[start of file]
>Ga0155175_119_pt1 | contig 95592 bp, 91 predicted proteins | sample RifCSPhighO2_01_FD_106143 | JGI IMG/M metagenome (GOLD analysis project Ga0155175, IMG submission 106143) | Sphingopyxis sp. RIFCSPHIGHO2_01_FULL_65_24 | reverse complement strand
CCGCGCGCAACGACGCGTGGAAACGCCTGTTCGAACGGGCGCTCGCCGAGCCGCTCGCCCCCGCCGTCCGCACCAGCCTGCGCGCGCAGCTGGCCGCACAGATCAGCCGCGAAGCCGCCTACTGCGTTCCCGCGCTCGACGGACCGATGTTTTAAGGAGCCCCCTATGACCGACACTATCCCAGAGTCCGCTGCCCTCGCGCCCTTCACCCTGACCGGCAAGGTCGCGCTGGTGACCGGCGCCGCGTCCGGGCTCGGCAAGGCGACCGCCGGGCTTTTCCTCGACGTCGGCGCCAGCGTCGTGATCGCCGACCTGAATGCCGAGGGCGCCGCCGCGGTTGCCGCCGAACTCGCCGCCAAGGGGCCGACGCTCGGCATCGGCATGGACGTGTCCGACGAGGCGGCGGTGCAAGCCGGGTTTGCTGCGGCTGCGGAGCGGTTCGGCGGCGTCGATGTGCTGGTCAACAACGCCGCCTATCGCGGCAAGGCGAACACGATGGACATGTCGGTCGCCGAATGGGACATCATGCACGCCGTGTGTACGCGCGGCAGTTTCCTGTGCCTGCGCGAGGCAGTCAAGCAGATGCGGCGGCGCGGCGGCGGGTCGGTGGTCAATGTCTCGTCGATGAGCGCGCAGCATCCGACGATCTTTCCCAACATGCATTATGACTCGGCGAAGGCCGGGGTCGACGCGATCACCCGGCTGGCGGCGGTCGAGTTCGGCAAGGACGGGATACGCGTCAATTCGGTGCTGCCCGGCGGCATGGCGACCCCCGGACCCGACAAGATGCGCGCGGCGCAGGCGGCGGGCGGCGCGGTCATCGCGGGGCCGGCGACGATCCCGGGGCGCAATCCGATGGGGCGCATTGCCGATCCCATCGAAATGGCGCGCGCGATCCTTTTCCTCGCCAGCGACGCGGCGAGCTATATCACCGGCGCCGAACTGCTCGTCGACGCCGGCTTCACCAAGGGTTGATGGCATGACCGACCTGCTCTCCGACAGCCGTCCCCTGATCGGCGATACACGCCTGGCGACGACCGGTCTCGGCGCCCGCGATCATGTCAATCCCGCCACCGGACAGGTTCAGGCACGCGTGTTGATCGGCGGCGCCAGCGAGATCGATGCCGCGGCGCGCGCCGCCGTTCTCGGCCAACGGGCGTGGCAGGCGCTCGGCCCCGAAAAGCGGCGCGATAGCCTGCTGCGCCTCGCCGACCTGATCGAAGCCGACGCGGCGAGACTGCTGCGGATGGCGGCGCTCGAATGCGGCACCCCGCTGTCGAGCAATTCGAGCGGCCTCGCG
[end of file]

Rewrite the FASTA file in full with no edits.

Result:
>Ga0155175_119_pt1 | contig 95592 bp, 91 predicted proteins | sample RifCSPhighO2_01_FD_106143 | JGI IMG/M metagenome (GOLD analysis project Ga0155175, IMG submission 106143) | Sphingopyxis sp. RIFCSPHIGHO2_01_FULL_65_24 | reverse complement strand
CCGCGCGCAACGACGCGTGGAAACGCCTGTTCGAACGGGCGCTCGCCGAGCCGCTCGCCCCCGCCGTCCGCACCAGCCTGCGCGCGCAGCTGGCCGCACAGATCAGCCGCGAAGCCGCCTACTGCGTTCCCGCGCTCGACGGACCGATGTTTTAAGGAGCCCCCTATGACCGACACTATCCCAGAGTCCGCTGCCCTCGCGCCCTTCACCCTGACCGGCAAGGTCGCGCTGGTGACCGGCGCCGCGTCCGGGCTCGGCAAGGCGACCGCCGGGCTTTTCCTCGACGTCGGCGCCAGCGTCGTGATCGCCGACCTGAATGCCGAGGGCGCCGCCGCGGTTGCCGCCGAACTCGCCGCCAAGGGGCCGACGCTCGGCATCGGCATGGACGTGTCCGACGAGGCGGCGGTGCAAGCCGGGTTTGCTGCGGCTGCGGAGCGGTTCGGCGGCGTCGATGTGCTGGTCAACAACGCCGCCTATCGCGGCAAGGCGAACACGATGGACATGTCGGTCGCCGAATGGGACATCATGCACGCCGTGTGTACGCGCGGCAGTTTCCTGTGCCTGCGCGAGGCAGTCAAGCAGATGCGGCGGCGCGGCGGCGGGTCGGTGGTCAATGTCTCGTCGATGAGCGCGCAGCATCCGACGATCTTTCCCAACATGCATTATGACTCGGCGAAGGCCGGGGTCGACGCGATCACCCGGCTGGCGGCGGTCGAGTTCGGCAAGGACGGGATACGCGTCAATTCGGTGCTGCCCGGCGGCATGGCGACCCCCGGACCCGACAAGATGCGCGCGGCGCAGGCGGCGGGCGGCGCGGTCATCGCGGGGCCGGCGACGATCCCGGGGCGCAATCCGATGGGGCGCATTGCCGATCCCATCGAAATGGCGCGCGCGATCCTTTTCCTCGCCAGCGACGCGGCGAGCTATATCACCGGCGCCGAACTGCTCGTCGACGCCGGCTTCACCAAGGGTTGATGGCATGACCGACCTGCTCTCCGACAGCCGTCCCCTGATCGGCGATACACGCCTGGCGACGACCGGTCTCGGCGCCCGCGATCATGTCAATCCCGCCACCGGACAGGTTCAGGCACGCGTGTTGATCGGCGGCGCCAGCGAGATCGATGCCGCGGCGCGCGCCGCCGTTCTCGGCCAACGGGCGTGGCAGGCGCTCGGCCCCGAAAAGCGGCGCGATAGCCTGCTGCGCCTCGCCGACCTGATCGAAGCCGACGCGGCGAGACTGCTGCGGATGGCGGCGCTCGAATGCGGCACCCCGCTGTCGAGCAATTCGAGCGGCCTCGCG